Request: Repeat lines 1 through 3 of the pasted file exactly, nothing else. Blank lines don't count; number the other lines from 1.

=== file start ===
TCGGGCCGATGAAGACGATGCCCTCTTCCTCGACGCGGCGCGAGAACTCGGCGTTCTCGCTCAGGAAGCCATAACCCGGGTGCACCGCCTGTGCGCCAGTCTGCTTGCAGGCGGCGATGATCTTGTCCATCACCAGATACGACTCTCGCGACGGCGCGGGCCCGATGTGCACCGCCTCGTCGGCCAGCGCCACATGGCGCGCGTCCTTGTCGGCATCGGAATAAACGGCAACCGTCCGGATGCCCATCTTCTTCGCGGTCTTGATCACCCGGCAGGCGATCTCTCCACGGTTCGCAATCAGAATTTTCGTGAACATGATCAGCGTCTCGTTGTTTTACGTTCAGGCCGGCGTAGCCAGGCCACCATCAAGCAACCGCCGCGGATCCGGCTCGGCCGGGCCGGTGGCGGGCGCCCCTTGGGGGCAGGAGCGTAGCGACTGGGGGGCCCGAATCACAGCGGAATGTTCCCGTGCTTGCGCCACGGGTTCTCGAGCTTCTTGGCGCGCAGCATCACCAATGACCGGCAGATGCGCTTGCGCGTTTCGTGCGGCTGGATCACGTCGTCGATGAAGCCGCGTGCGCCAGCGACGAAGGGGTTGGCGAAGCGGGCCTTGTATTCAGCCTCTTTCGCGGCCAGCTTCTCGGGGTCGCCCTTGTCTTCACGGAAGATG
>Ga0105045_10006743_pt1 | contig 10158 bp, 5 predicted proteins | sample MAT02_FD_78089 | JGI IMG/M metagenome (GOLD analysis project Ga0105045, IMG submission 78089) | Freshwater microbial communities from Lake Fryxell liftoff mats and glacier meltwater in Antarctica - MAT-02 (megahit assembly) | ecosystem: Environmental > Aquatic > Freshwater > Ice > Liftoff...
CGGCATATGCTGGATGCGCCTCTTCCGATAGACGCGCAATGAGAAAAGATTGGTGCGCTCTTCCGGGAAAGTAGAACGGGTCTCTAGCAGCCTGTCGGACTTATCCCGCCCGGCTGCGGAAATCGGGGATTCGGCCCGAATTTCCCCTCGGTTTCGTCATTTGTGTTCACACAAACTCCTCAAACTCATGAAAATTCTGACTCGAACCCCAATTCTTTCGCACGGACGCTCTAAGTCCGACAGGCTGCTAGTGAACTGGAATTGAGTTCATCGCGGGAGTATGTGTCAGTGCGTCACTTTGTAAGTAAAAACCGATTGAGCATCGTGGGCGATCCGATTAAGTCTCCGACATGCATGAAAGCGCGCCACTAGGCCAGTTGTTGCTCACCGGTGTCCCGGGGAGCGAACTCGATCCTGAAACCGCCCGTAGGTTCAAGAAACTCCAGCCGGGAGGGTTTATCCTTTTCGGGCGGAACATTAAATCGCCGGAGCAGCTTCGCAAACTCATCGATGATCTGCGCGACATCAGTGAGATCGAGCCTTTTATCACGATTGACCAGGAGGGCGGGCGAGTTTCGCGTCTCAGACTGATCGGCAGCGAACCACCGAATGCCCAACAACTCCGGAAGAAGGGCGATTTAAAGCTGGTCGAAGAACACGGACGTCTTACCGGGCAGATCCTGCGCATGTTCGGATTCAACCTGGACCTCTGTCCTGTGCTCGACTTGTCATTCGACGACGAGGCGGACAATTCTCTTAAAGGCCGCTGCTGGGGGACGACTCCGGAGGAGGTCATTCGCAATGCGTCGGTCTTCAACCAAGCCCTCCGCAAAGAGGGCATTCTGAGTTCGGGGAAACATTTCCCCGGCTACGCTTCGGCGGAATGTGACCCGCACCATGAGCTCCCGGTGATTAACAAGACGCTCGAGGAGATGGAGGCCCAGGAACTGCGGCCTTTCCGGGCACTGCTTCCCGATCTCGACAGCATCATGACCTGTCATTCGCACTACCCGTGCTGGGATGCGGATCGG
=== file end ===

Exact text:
TCGGGCCGATGAAGACGATGCCCTCTTCCTCGACGCGGCGCGAGAACTCGGCGTTCTCGCTCAGGAAGCCATAACCCGGGTGCACCGCCTGTGCGCCAGTCTGCTTGCAGGCGGCGATGATCTTGTCCATCACCAGATACGACTCTCGCGACGGCGCGGGCCCGATGTGCACCGCCTCGTCGGCCAGCGCCACATGGCGCGCGTCCTTGTCGGCATCGGAATAAACGGCAACCGTCCGGATGCCCATCTTCTTCGCGGTCTTGATCACCCGGCAGGCGATCTCTCCACGGTTCGCAATCAGAATTTTCGTGAACATGATCAGCGTCTCGTTGTTTTACGTTCAGGCCGGCGTAGCCAGGCCACCATCAAGCAACCGCCGCGGATCCGGCTCGGCCGGGCCGGTGGCGGGCGCCCCTTGGGGGCAGGAGCGTAGCGACTGGGGGGCCCGAATCACAGCGGAATGTTCCCGTGCTTGCGCCACGGGTTCTCGAGCTTCTTGGCGCGCAGCATCACCAATGACCGGCAGATGCGCTTGCGCGTTTCGTGCGGCTGGATCACGTCGTCGATGAAGCCGCGTGCGCCAGCGACGAAGGGGTTGGCGAAGCGGGCCTTGTATTCAGCCTCTTTCGCGGCCAGCTTCTCGGGGTCGCCCTTGTCTTCACGGAAGATG
>Ga0105045_10006743_pt1 | contig 10158 bp, 5 predicted proteins | sample MAT02_FD_78089 | JGI IMG/M metagenome (GOLD analysis project Ga0105045, IMG submission 78089) | Freshwater microbial communities from Lake Fryxell liftoff mats and glacier meltwater in Antarctica - MAT-02 (megahit assembly) | ecosystem: Environmental > Aquatic > Freshwater > Ice > Liftoff...
CGGCATATGCTGGATGCGCCTCTTCCGATAGACGCGCAATGAGAAAAGATTGGTGCGCTCTTCCGGGAAAGTAGAACGGGTCTCTAGCAGCCTGTCGGACTTATCCCGCCCGGCTGCGGAAATCGGGGATTCGGCCCGAATTTCCCCTCGGTTTCGTCATTTGTGTTCACACAAACTCCTCAAACTCATGAAAATTCTGACTCGAACCCCAATTCTTTCGCACGGACGCTCTAAGTCCGACAGGCTGCTAGTGAACTGGAATTGAGTTCATCGCGGGAGTATGTGTCAGTGCGTCACTTTGTAAGTAAAAACCGATTGAGCATCGTGGGCGATCCGATTAAGTCTCCGACATGCATGAAAGCGCGCCACTAGGCCAGTTGTTGCTCACCGGTGTCCCGGGGAGCGAACTCGATCCTGAAACCGCCCGTAGGTTCAAGAAACTCCAGCCGGGAGGGTTTATCCTTTTCGGGCGGAACATTAAATCGCCGGAGCAGCTTCGCAAACTCATCGATGATCTGCGCGACATCAGTGAGATCGAGCCTTTTATCACGATTGACCAGGAGGGCGGGCGAGTTTCGCGTCTCAGACTGATCGGCAGCGAACCACCGAATGCCCAACAACTCCGGAAGAAGGGCGATTTAAAGCTGGTCGAAGAACACGGACGTCTTACCGGGCAGATCCTGCGCATGTTCGGATTCAACCTGGACCTCTGTCCTGTGCTCGACTTGTCATTCGACGACGAGGCGGACAATTCTCTTAAAGGCCGCTGCTGGGGGACGACTCCGGAGGAGGTCATTCGCAATGCGTCGGTCTTCAACCAAGCCCTCCGCAAAGAGGGCATTCTGAGTTCGGGGAAACATTTCCCCGGCTACGCTTCGGCGGAATGTGACCCGCACCATGAGCTCCCGGTGATTAACAAGACGCTCGAGGAGATGGAGGCCCAGGAACTGCGGCCTTTCCGGGCACTGCTTCCCGATCTCGACAGCATCATGACCTGTCATTCGCACTACCCGTGCTGGGATGCGGATCGG